Romelow's Story

I first was connected to Continuum of Care at age 19 while I was incarcerated. I had just been diagnosed with a serious mental illness. I was court stipulated to a program and Continuum of Care’s Crisis and Respite program accepted me. I was not ready for treatment at that point in time, so I was consistently in and out of institutions, jails and the Crisis and Respite program. This cycle lasted until I was age 25. 

Back then, I was the type of person who didn’t care about rules and regulations or my own well-being while I was under the influence. I would constantly break rules and use drugs and alcohol while I was in the Crisis and Respite program. Due to my decisions and actions, I was asked to leave the Crisis and Respite program for good because I put residents and staff in danger.

After I left Crisis and Respite, I was homeless for a couple months before I committed a crime and went to jail. I did four months in jail, and then I was sent to a mental institution. While I was there I started to think about my future and the way my life was going. I realized that that environment was not somewhere I wanted to be for the rest of my life. 

When I was released, I started going to Alcoholics Anonymous and Narcotics Anonymous meetings, and that’s when my life changed. I started my sober living journey on March 22, 2011. Later, I was placed with Continuum’s Brownell Street Program and was told that completing the program would give me the opportunity to receive a housing voucher and employment.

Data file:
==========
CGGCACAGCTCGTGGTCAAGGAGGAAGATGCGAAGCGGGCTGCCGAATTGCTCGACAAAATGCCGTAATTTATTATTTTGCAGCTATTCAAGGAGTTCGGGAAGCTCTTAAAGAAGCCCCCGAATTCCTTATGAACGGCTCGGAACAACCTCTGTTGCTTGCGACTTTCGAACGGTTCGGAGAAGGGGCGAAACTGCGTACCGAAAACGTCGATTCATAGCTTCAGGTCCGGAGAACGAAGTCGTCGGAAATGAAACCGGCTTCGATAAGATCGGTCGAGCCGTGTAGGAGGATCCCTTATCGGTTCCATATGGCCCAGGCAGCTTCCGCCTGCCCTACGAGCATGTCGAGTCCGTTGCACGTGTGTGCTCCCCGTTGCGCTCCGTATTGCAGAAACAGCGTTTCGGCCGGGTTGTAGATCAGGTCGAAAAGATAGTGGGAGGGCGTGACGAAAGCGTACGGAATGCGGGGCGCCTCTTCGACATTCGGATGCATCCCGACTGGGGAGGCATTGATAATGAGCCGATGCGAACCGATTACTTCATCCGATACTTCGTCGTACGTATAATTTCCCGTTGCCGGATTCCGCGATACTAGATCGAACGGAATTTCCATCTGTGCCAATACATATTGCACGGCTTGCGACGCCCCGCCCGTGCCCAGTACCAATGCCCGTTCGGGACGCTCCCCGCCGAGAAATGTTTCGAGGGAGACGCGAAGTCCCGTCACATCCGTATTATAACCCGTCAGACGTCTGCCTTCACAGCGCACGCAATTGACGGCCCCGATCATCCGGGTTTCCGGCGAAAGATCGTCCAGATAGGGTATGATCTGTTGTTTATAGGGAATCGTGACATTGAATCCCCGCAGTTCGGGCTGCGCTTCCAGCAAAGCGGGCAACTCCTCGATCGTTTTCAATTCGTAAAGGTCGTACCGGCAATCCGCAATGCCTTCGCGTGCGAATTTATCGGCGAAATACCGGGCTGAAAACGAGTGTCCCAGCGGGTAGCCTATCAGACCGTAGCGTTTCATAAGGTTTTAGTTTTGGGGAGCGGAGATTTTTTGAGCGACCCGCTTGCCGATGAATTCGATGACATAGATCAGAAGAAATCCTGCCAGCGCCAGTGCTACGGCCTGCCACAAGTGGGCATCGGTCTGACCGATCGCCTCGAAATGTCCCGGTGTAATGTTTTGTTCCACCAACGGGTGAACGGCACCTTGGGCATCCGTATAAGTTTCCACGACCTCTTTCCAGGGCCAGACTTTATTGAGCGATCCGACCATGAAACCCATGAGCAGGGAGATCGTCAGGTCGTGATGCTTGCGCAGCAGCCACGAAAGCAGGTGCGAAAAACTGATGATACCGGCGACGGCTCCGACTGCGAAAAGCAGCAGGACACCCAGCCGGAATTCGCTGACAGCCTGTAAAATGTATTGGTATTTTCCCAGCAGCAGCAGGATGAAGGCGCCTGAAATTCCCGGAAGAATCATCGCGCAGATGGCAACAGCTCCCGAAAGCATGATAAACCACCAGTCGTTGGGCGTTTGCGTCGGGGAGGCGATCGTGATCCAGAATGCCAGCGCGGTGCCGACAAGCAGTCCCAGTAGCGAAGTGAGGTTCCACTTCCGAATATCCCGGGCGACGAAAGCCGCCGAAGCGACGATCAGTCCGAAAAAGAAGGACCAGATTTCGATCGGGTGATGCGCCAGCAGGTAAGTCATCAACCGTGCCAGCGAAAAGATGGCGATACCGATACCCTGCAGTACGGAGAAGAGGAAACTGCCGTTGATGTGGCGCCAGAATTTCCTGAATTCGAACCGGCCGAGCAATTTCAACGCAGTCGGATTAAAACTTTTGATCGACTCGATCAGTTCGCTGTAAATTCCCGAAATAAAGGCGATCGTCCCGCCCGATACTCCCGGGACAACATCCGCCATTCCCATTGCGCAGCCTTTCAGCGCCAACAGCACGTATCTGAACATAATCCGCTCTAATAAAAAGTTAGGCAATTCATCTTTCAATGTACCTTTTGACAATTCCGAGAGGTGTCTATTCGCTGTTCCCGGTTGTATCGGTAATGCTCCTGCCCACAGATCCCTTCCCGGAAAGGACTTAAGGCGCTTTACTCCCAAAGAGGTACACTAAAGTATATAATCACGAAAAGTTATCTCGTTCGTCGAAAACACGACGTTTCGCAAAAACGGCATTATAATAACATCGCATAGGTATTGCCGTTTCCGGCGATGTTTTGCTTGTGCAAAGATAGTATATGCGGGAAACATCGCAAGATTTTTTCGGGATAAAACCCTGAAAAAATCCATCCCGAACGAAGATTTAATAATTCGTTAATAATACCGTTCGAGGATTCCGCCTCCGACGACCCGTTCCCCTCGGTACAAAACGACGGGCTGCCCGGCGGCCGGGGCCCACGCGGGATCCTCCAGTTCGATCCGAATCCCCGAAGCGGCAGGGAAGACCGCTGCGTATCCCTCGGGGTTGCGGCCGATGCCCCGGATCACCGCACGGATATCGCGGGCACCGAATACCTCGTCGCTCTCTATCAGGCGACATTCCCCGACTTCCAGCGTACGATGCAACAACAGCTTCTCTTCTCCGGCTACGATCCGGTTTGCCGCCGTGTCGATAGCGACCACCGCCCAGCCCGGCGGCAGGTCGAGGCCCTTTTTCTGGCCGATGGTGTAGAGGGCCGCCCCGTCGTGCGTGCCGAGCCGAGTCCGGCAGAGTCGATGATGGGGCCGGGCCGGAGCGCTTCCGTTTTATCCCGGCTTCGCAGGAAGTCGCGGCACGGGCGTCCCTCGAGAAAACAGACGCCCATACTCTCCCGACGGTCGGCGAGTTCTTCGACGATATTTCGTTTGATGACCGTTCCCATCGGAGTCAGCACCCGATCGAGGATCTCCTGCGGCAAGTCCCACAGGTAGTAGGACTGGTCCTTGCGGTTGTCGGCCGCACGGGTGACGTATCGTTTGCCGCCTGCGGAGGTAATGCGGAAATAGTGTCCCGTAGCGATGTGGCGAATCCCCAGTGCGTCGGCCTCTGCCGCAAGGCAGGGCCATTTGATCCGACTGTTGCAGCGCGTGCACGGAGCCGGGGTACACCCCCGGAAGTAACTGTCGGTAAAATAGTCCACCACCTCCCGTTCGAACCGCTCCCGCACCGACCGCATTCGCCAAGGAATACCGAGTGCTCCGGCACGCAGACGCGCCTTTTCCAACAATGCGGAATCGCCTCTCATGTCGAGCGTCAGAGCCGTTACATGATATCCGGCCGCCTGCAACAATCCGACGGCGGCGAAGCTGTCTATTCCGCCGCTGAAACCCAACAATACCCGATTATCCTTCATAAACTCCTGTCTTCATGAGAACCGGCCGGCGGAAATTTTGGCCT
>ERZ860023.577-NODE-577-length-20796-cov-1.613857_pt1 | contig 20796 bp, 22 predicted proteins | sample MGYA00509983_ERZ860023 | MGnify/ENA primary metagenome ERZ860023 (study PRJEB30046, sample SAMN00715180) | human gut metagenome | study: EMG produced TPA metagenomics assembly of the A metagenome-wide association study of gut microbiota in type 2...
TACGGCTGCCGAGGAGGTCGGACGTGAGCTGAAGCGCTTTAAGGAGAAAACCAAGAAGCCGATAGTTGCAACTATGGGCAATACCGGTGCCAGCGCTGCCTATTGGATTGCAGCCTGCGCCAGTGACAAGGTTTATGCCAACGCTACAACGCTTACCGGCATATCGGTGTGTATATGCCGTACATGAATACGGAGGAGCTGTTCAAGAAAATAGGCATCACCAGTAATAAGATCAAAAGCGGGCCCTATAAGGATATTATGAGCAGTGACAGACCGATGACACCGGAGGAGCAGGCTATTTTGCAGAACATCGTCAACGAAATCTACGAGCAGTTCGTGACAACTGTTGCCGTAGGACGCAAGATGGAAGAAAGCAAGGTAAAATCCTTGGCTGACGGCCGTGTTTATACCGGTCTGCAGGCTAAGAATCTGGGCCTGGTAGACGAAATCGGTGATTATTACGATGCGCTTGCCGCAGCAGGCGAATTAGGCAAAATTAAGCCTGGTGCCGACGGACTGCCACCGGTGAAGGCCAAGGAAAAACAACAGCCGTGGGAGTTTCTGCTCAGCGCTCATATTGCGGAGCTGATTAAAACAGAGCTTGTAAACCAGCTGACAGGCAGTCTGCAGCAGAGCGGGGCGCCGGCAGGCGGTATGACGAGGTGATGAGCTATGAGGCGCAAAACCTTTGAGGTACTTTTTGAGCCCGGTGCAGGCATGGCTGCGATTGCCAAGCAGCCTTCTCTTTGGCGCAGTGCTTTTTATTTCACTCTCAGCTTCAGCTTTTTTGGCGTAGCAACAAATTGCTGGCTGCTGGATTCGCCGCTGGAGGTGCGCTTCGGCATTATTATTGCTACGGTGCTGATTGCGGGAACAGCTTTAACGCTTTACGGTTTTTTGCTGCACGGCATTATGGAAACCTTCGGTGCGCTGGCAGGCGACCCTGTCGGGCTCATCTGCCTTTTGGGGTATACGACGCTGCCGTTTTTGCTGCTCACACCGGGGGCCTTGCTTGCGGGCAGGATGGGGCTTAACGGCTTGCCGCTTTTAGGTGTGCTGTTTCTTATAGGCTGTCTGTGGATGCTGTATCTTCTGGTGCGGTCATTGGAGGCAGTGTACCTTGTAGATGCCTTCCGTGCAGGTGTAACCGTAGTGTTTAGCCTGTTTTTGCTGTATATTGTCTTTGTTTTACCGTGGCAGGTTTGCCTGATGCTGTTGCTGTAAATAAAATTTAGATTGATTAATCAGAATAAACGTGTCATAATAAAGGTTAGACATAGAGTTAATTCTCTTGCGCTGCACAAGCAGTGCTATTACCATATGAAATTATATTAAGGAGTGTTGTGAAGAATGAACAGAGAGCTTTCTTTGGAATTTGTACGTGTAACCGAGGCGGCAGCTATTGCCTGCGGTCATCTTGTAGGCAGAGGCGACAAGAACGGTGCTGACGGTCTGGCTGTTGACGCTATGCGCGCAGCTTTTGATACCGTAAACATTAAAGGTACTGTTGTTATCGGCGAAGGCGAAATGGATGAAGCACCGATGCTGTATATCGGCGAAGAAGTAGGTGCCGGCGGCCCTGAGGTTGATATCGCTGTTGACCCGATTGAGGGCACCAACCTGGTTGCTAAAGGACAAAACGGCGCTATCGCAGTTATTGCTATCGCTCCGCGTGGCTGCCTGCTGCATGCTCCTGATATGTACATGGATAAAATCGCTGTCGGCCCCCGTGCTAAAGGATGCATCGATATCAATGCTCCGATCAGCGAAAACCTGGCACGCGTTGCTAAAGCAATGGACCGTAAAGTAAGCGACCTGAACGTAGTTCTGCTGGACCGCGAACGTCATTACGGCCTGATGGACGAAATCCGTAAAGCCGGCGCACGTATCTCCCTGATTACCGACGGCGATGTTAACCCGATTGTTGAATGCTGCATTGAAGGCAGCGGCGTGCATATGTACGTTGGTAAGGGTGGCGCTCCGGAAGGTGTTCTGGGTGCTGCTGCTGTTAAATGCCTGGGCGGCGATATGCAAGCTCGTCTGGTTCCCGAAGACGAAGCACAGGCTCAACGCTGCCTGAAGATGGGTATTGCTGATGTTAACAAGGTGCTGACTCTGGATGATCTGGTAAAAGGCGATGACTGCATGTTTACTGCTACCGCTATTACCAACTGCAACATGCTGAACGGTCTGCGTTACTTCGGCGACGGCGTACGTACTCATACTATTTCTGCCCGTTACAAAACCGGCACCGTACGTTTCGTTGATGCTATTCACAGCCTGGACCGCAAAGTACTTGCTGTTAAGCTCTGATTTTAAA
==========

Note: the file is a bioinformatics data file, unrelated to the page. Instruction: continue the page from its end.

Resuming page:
My case manager at Brownell referred me to Continuum’s South Central Peer Services and I was accepted into their internship program. After I finished the internship, I was hired for employment as a Recovery Support Specialist. I started out working one-on-one with a client and I found that I was able to give him what Continuum gave me, a helping hand. 

I now work 40 hours and was able to give Social Security Disability Insurance (SSDI) benefits after one year of steady employment. I also recently completed Recovery University and passed the Certification testing. Today, I celebrate five years of sobriety but I treat each day like it’s my first day. I regularly attend meetings and even went to the Alcoholics Anonymous Conference this past year. 

Now, I work hand-in-hand with others being released from incarceration into transitional programs similar to the Brownell Street Program. I am giving back what Continuum so freely gave me all these years. They never gave up on me.    

Won’t you consider helping us to help someone -- who pays it forward -- like Romelow?



How Your Donation Can Help Someone Like Romelow:

  • $500 Can pay the security deposit for someone transitioning out of homelessness into an apartment
  • $250 Can purchase furniture for a new apartment
  • $200 Purchases a “New Home Basket” with kitchen, bathroom, and cleaning essentials
  • $150 Can buy basic items not covered by medical insurance, like eyeglasses and dentures
  • $100 Helps pay heat, electric, and water bills
  • $50 Can provide necessities like clothes, underwear, socks, and duffle bags
  • $40 Helps pay for a month’s worth of daily bus passes for travel to appointments or a job
  • $25 Can pay for groceries
  • Other All donations directly benefit those who are in our care or are transitioning out to their own apartment

Other Ways You Can Help:

  • $5,000  You can “Adopt a Group Home” operated by Continuum. (Continuum operates 44 group homes in Connecticut, helping individuals to stabilize and live in the community. Just like any home, upkeep and maintenance are ongoing demands.)
  • $2,000  You can help improve the critical health conditions faced by those with serious mental illness by supporting Continuum's Health and Wellness Department.

Continuum of Care, Inc.’s mission is to enable people who are challenged with mental illness, intellectual disability or other disability, and/or addiction, to rebuild a meaningful life and thrive in the community.